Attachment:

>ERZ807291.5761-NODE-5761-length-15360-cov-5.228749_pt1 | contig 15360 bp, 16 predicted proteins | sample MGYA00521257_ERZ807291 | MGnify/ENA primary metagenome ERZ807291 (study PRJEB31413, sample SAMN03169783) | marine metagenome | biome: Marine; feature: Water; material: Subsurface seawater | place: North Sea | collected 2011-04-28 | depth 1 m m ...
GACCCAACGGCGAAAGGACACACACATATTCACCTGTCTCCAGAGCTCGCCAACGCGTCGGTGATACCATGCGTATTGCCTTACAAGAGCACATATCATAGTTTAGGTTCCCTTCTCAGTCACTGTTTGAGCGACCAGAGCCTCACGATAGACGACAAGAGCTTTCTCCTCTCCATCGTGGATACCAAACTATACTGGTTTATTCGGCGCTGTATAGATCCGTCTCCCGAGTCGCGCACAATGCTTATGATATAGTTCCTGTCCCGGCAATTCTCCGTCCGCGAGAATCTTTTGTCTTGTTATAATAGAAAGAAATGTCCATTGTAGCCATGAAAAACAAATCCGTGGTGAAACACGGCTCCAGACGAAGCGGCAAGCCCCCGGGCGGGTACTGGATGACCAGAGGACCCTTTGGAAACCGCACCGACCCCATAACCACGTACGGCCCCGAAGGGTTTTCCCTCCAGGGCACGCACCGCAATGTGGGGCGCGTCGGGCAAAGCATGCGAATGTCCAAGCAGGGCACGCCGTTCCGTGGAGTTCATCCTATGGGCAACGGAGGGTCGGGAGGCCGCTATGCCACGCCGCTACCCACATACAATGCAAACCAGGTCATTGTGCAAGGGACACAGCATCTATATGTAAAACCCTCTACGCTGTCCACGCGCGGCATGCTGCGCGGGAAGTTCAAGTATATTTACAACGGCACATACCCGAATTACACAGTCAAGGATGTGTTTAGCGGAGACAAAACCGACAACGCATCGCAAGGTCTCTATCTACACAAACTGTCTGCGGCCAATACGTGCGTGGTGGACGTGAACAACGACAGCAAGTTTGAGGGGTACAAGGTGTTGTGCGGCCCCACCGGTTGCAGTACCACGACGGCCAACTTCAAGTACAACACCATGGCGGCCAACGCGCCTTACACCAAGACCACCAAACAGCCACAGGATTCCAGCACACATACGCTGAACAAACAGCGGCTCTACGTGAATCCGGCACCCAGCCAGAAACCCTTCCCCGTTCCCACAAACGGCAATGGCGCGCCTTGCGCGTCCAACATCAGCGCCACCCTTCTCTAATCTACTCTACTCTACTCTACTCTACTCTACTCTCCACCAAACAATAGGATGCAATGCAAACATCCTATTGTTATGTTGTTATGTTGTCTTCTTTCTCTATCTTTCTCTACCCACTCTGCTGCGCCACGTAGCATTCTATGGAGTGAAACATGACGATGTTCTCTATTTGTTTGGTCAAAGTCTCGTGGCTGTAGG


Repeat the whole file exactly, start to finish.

>ERZ807291.5761-NODE-5761-length-15360-cov-5.228749_pt1 | contig 15360 bp, 16 predicted proteins | sample MGYA00521257_ERZ807291 | MGnify/ENA primary metagenome ERZ807291 (study PRJEB31413, sample SAMN03169783) | marine metagenome | biome: Marine; feature: Water; material: Subsurface seawater | place: North Sea | collected 2011-04-28 | depth 1 m m ...
GACCCAACGGCGAAAGGACACACACATATTCACCTGTCTCCAGAGCTCGCCAACGCGTCGGTGATACCATGCGTATTGCCTTACAAGAGCACATATCATAGTTTAGGTTCCCTTCTCAGTCACTGTTTGAGCGACCAGAGCCTCACGATAGACGACAAGAGCTTTCTCCTCTCCATCGTGGATACCAAACTATACTGGTTTATTCGGCGCTGTATAGATCCGTCTCCCGAGTCGCGCACAATGCTTATGATATAGTTCCTGTCCCGGCAATTCTCCGTCCGCGAGAATCTTTTGTCTTGTTATAATAGAAAGAAATGTCCATTGTAGCCATGAAAAACAAATCCGTGGTGAAACACGGCTCCAGACGAAGCGGCAAGCCCCCGGGCGGGTACTGGATGACCAGAGGACCCTTTGGAAACCGCACCGACCCCATAACCACGTACGGCCCCGAAGGGTTTTCCCTCCAGGGCACGCACCGCAATGTGGGGCGCGTCGGGCAAAGCATGCGAATGTCCAAGCAGGGCACGCCGTTCCGTGGAGTTCATCCTATGGGCAACGGAGGGTCGGGAGGCCGCTATGCCACGCCGCTACCCACATACAATGCAAACCAGGTCATTGTGCAAGGGACACAGCATCTATATGTAAAACCCTCTACGCTGTCCACGCGCGGCATGCTGCGCGGGAAGTTCAAGTATATTTACAACGGCACATACCCGAATTACACAGTCAAGGATGTGTTTAGCGGAGACAAAACCGACAACGCATCGCAAGGTCTCTATCTACACAAACTGTCTGCGGCCAATACGTGCGTGGTGGACGTGAACAACGACAGCAAGTTTGAGGGGTACAAGGTGTTGTGCGGCCCCACCGGTTGCAGTACCACGACGGCCAACTTCAAGTACAACACCATGGCGGCCAACGCGCCTTACACCAAGACCACCAAACAGCCACAGGATTCCAGCACACATACGCTGAACAAACAGCGGCTCTACGTGAATCCGGCACCCAGCCAGAAACCCTTCCCCGTTCCCACAAACGGCAATGGCGCGCCTTGCGCGTCCAACATCAGCGCCACCCTTCTCTAATCTACTCTACTCTACTCTACTCTACTCTACTCTCCACCAAACAATAGGATGCAATGCAAACATCCTATTGTTATGTTGTTATGTTGTCTTCTTTCTCTATCTTTCTCTACCCACTCTGCTGCGCCACGTAGCATTCTATGGAGTGAAACATGACGATGTTCTCTATTTGTTTGGTCAAAGTCTCGTGGCTGTAGG